• Algonquin Park

    I've been going there for 25 years. Number one problem is noisy people. They RUIN it for everyone. This is not a wilderness park as often described. It is a daycare for teenagers and five year olds. Crank up the volume big time. Going into the interior by foot or canoe for miles on end results in MORE noise from idiots not less. The organized...

  • Watch for Logging Trucks

    Even though Algonquin is a provincial park, it doesn't mean that all of its land is protected. In fact, only about 20% of the land is saved from the chainsaw. If you are only travelling around Hwy 60, you will likely even not know about this fact, as most of the logging activities occur deep in the interior of the park. I was aware of this when...


Algonquin Provincial Park Tourist Traps

  • sim1's Profile Photo

    by sim1 Updated Nov 28, 2003

    3.5 out of 5 starsHelpfulness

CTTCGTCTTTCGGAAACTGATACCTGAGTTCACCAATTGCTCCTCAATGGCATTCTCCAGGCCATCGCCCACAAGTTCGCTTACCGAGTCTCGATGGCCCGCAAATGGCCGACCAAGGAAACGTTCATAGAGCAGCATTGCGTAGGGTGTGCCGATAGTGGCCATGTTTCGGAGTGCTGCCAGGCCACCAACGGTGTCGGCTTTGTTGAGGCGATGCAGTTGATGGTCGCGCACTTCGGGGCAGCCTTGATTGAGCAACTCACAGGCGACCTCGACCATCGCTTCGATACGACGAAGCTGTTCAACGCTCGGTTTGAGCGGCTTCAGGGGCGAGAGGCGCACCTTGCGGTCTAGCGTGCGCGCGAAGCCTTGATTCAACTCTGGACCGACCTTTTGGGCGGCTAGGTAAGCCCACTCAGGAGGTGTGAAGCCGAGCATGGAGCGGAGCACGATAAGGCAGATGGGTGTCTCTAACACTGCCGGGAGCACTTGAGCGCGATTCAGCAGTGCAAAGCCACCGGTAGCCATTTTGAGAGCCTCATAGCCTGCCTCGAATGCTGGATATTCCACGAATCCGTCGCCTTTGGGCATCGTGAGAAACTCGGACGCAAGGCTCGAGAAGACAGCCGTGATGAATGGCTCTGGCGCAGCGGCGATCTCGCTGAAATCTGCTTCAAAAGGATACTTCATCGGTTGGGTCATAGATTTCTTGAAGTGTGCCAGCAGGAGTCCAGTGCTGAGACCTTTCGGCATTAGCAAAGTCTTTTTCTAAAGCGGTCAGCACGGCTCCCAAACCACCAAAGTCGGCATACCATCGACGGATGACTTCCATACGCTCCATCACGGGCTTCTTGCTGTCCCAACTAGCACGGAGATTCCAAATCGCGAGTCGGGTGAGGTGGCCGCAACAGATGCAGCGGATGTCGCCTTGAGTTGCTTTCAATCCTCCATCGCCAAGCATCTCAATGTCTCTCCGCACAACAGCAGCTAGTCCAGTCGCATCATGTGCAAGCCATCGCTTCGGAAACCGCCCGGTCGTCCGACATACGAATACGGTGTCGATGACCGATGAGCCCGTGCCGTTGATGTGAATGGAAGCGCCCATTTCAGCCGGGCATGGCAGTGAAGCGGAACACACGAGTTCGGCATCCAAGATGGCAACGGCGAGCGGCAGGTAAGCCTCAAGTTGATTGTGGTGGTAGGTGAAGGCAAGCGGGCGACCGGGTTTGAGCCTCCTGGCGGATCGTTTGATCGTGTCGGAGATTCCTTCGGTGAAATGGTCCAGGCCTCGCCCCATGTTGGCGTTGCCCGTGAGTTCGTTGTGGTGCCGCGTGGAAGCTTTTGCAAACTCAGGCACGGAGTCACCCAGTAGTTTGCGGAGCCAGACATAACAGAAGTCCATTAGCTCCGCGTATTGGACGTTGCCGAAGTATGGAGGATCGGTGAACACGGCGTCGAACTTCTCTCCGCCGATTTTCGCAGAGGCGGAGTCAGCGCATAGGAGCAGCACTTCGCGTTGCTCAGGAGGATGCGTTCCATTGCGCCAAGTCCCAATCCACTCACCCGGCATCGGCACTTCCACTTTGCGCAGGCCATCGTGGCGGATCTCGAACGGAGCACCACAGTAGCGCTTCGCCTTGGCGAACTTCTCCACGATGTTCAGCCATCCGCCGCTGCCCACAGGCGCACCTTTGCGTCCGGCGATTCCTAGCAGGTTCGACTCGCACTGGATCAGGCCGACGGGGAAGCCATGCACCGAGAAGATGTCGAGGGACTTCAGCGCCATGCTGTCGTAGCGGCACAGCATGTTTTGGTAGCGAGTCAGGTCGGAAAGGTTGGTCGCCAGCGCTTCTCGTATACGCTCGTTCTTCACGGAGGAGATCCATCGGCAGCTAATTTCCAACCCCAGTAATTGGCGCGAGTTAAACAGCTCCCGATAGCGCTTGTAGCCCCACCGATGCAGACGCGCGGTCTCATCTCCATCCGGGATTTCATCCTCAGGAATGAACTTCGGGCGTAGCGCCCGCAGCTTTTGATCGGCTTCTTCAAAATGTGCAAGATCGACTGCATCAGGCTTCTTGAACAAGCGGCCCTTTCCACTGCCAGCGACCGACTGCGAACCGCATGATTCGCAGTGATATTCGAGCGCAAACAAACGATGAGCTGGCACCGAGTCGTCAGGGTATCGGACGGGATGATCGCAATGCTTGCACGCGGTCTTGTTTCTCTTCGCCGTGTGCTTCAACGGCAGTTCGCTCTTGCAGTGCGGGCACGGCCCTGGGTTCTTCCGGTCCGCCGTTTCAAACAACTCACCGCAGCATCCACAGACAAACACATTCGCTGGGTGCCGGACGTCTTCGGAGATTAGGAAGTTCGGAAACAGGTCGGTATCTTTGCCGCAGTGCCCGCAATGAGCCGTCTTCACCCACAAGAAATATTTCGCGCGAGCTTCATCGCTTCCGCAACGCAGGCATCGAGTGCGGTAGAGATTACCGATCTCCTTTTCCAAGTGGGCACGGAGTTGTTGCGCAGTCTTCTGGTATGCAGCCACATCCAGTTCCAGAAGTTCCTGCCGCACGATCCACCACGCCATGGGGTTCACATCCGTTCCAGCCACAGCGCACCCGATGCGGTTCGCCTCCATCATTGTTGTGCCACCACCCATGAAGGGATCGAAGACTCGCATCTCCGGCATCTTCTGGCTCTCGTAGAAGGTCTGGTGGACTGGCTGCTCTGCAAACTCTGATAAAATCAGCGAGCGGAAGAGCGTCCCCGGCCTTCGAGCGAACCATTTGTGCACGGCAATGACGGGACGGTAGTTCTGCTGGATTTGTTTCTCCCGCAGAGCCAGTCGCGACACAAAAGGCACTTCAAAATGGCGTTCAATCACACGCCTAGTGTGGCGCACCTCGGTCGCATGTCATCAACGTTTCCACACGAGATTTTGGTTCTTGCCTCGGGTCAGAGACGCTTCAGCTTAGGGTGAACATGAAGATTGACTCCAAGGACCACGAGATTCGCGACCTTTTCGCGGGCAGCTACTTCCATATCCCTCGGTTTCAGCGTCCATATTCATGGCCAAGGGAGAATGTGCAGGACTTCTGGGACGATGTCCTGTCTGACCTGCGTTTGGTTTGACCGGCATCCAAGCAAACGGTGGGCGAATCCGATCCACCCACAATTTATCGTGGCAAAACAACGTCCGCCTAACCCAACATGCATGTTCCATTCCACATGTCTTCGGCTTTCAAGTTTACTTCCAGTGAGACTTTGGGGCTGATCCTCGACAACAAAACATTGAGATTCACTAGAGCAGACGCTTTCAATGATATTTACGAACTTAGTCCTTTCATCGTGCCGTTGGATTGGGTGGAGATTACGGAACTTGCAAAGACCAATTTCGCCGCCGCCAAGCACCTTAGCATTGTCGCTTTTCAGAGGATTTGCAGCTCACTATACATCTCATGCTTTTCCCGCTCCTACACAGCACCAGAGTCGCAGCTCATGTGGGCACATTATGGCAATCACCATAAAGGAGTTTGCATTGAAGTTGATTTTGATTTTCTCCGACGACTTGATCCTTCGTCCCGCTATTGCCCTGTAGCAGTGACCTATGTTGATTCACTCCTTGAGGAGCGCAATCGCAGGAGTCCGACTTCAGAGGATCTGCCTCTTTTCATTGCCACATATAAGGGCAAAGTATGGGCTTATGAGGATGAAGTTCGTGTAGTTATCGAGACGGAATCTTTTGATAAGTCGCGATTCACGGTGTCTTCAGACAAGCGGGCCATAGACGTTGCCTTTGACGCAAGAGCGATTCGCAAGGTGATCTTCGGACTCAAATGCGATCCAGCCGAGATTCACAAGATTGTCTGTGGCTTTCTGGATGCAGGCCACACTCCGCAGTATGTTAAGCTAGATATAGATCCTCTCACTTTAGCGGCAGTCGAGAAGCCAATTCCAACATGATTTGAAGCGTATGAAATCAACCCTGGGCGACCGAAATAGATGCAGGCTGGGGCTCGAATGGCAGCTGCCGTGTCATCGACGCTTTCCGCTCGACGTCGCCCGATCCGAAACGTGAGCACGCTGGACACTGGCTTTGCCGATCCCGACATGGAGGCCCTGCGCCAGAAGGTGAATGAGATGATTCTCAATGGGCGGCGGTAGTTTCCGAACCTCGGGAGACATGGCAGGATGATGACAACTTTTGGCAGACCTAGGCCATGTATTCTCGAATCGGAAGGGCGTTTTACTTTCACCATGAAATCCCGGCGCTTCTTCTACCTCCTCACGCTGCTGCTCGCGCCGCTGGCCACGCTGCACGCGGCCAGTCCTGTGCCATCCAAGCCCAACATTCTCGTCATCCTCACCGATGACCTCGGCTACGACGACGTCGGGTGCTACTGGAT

Hmmm, I have to admit that I was a bit shocked to see this bus on highway 60, standing on the side of the road. A busload full of tourist got out of the bus to see the moose on the side of the road. Of course I love to spot a moose myself, so I can understand everyone would like that too. But I don't think this is the way to explore Algonquin Park. Of course you'll see a moose this way, but that is not 'all' what Algonquin Park is about. You need to get out of the car or bus and try to get 'into the park'. Go hiking, canoeing, biking, that's the way you can really feel what Algonquin Park is all about. Don't fall into this trap, taking this bus, and only see Algonquin by stopping on a few spots, see a moose, and travel to your next destination in Canada. You will never discover the real beauty of Algonquin Park or Ontario that way.